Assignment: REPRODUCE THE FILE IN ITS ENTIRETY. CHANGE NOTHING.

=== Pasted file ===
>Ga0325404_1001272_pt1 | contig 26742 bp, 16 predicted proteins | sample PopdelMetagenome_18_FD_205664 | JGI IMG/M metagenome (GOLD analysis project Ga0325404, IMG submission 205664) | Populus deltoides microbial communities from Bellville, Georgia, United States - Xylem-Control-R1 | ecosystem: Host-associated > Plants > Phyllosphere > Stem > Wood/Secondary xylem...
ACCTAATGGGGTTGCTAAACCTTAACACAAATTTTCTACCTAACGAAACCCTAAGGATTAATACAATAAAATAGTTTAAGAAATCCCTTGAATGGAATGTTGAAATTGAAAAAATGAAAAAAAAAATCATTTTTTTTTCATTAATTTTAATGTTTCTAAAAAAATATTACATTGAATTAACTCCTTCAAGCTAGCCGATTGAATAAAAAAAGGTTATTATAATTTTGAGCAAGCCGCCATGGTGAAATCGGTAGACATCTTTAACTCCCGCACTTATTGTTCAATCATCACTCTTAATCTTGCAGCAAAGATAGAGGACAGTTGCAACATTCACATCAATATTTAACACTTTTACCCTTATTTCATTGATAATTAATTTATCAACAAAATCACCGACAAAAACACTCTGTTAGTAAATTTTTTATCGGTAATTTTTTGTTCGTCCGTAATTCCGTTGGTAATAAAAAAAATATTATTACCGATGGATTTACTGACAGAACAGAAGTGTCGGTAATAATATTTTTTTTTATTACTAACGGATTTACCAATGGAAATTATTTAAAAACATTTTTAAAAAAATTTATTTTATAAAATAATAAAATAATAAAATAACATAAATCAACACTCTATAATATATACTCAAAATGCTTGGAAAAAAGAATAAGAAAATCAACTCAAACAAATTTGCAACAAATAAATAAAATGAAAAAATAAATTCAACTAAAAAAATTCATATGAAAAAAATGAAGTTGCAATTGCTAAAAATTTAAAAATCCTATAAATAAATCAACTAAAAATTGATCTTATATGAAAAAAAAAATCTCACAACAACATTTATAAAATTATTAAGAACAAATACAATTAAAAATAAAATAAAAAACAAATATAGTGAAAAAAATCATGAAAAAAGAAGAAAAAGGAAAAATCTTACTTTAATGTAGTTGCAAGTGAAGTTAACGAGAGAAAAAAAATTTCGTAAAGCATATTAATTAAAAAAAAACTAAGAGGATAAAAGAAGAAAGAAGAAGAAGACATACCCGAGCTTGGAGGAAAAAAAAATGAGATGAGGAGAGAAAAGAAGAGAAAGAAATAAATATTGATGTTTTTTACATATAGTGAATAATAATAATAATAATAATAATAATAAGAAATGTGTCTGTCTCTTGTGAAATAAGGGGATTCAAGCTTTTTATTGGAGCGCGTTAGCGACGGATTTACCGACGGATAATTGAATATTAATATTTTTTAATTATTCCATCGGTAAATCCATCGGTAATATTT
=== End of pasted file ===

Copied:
>Ga0325404_1001272_pt1 | contig 26742 bp, 16 predicted proteins | sample PopdelMetagenome_18_FD_205664 | JGI IMG/M metagenome (GOLD analysis project Ga0325404, IMG submission 205664) | Populus deltoides microbial communities from Bellville, Georgia, United States - Xylem-Control-R1 | ecosystem: Host-associated > Plants > Phyllosphere > Stem > Wood/Secondary xylem...
ACCTAATGGGGTTGCTAAACCTTAACACAAATTTTCTACCTAACGAAACCCTAAGGATTAATACAATAAAATAGTTTAAGAAATCCCTTGAATGGAATGTTGAAATTGAAAAAATGAAAAAAAAAATCATTTTTTTTTCATTAATTTTAATGTTTCTAAAAAAATATTACATTGAATTAACTCCTTCAAGCTAGCCGATTGAATAAAAAAAGGTTATTATAATTTTGAGCAAGCCGCCATGGTGAAATCGGTAGACATCTTTAACTCCCGCACTTATTGTTCAATCATCACTCTTAATCTTGCAGCAAAGATAGAGGACAGTTGCAACATTCACATCAATATTTAACACTTTTACCCTTATTTCATTGATAATTAATTTATCAACAAAATCACCGACAAAAACACTCTGTTAGTAAATTTTTTATCGGTAATTTTTTGTTCGTCCGTAATTCCGTTGGTAATAAAAAAAATATTATTACCGATGGATTTACTGACAGAACAGAAGTGTCGGTAATAATATTTTTTTTTATTACTAACGGATTTACCAATGGAAATTATTTAAAAACATTTTTAAAAAAATTTATTTTATAAAATAATAAAATAATAAAATAACATAAATCAACACTCTATAATATATACTCAAAATGCTTGGAAAAAAGAATAAGAAAATCAACTCAAACAAATTTGCAACAAATAAATAAAATGAAAAAATAAATTCAACTAAAAAAATTCATATGAAAAAAATGAAGTTGCAATTGCTAAAAATTTAAAAATCCTATAAATAAATCAACTAAAAATTGATCTTATATGAAAAAAAAAATCTCACAACAACATTTATAAAATTATTAAGAACAAATACAATTAAAAATAAAATAAAAAACAAATATAGTGAAAAAAATCATGAAAAAAGAAGAAAAAGGAAAAATCTTACTTTAATGTAGTTGCAAGTGAAGTTAACGAGAGAAAAAAAATTTCGTAAAGCATATTAATTAAAAAAAAACTAAGAGGATAAAAGAAGAAAGAAGAAGAAGACATACCCGAGCTTGGAGGAAAAAAAAATGAGATGAGGAGAGAAAAGAAGAGAAAGAAATAAATATTGATGTTTTTTACATATAGTGAATAATAATAATAATAATAATAATAATAAGAAATGTGTCTGTCTCTTGTGAAATAAGGGGATTCAAGCTTTTTATTGGAGCGCGTTAGCGACGGATTTACCGACGGATAATTGAATATTAATATTTTTTAATTATTCCATCGGTAAATCCATCGGTAATATTT